By Michal Lev-Ram
March 13, 2014

FORTUNE — Cisco Systems (CSCO) has long realized that most companies don’t have the need or the money to buy its pricey and bulky Telepresence technology, an elaborate videoconferencing system that combines 65-inch screens, cameras, integrated lighting, and even custom-made desks.

To push its collaboration wares into a wider range of corporate customers’ conference rooms, the company is now launching a number of new videoconferencing products intended for businesses that are a bit smaller in size.

There’s the SX10 for small and medium-sized businesses, which Cisco says costs “less than the price of a PC” and can be hooked up to any existing flat panel display and configured in 10 minutes or less. And the redesigned (and pricier) second-generation version of the MX200, a floor-standing system that combines a 42-inch screen with an HD camera geared for small conference rooms. There is also the MX700 and MX800, made for large-sized rooms.

(Does Cisco need to hire some product naming experts? Probably.)

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The new products are a step in the right direction for Cisco, and not only because they offer a broader range of prices for businesspeople who want to buy videoconferencing capabilities but can’t afford the flagship Telepresence system. Cisco says the systems are designed with consumers, not IT professionals, in mind — meaning setup time is minimal and their appearance (rounded edges, gray in color) is reminiscent of Apple (AAPL) products, rather than typical enterprise wares. To control the systems, you need only a smartphone or tablet application, rather than a purpose-built remote.

“Previous attempts to deliver collaboration have been incremental and good,” Rowan Trollope, SVP and GM of Cisco’s collaboration technology group, said in a release. “But the cold, hard truth is that today’s collaboration tools are forcing users to do today’s jobs with yesterday’s technology. It is time for a change. The industry is ready for a great leap forward, and Cisco is making that leap.”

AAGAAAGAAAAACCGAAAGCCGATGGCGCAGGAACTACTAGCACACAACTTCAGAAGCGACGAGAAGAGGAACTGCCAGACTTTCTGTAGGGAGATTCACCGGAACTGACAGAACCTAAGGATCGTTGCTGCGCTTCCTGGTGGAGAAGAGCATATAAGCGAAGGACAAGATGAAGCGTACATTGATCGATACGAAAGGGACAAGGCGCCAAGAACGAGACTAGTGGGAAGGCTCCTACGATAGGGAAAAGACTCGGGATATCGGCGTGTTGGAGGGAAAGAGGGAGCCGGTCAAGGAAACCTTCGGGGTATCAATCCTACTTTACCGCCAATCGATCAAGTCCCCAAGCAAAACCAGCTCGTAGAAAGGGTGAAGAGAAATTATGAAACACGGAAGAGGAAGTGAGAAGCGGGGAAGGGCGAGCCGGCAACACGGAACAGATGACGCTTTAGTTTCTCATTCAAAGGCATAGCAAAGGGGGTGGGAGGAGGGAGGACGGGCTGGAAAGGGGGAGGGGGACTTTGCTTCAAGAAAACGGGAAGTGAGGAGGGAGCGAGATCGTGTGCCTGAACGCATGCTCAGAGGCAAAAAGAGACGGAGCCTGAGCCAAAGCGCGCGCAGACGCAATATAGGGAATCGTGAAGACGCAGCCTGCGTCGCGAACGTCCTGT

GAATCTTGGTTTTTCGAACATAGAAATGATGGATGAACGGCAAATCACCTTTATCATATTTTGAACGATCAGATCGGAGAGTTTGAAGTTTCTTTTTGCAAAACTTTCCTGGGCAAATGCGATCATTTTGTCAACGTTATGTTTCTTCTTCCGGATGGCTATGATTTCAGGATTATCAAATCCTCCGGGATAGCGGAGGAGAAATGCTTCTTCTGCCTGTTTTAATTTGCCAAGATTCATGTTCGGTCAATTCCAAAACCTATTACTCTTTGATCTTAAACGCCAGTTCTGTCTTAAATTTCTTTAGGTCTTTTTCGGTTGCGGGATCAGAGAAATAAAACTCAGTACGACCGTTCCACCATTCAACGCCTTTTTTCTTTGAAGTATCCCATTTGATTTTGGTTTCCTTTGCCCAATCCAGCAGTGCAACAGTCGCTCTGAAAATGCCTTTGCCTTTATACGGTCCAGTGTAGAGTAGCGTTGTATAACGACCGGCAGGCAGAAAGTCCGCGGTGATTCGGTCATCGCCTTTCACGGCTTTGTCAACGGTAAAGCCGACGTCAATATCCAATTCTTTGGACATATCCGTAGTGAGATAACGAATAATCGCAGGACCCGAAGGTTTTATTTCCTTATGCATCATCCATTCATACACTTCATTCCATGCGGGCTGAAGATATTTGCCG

This isn’t the first time Cisco is making the attempt. In 2010 the company announced Umi, a videoconferencing system made for living rooms. Umi, which sold for $600 and a monthly subscription fee, competed with free services like Skype. Cisco retired the ill-fated product a couple of years ago.

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But the competition is even fiercer today, both in and out of meeting rooms. Web-based upstarts like Blue Jeans Network and larger companies like Google (GOOG) and Microsoft (MSFT) — which now owns Skype — have jumped into the lower- and mid-ranged solutions game. Then there are the traditional unified communications and videoconferencing players, like Avaya, Polycom (PLCM), and LifeSize, owned by Logitech (LOGI). And, of course, a growing number of free, consumer-only applications including Apple’s FaceTime, Tango, and Google Hangouts.

The trend, with all of these competitors, is to offer a more cloud-based, user-friendly approach to videoconferencing, one that doesn’t necessarily require acquiring lots of bulky, pricey hardware. And Cisco, despite its networking prowess and deep pockets, doesn’t have the best track record when it comes to making and selling products that have the average person, not technologist, in mind.

There’s a lot at stake here for Cisco. With declining growth in its core businesses, switching and routing, the company has turned to other product lines, like security and data center tools, for growth. But it’s had a tough time expanding its collaboration business, partly because of a lack of interest in its pricey Telepresence systems. According to Cisco’s most recent annual report, sales of collaboration products decreased by 6% from 2012 to 2013 primarily because of a “decline in sales of Cisco Telepresence Systems and, to a lesser degree, a decline in sales of Unified Communications products.”

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In some ways, Cisco’s new videoconferencing tools won’t help — the lower-priced models may cannibalize its Telepresence line and lead to an even greater decline in sales (or price, or both) of the flagship system. But it’s a necessary step as the company takes its videoconferencing wares downstream.

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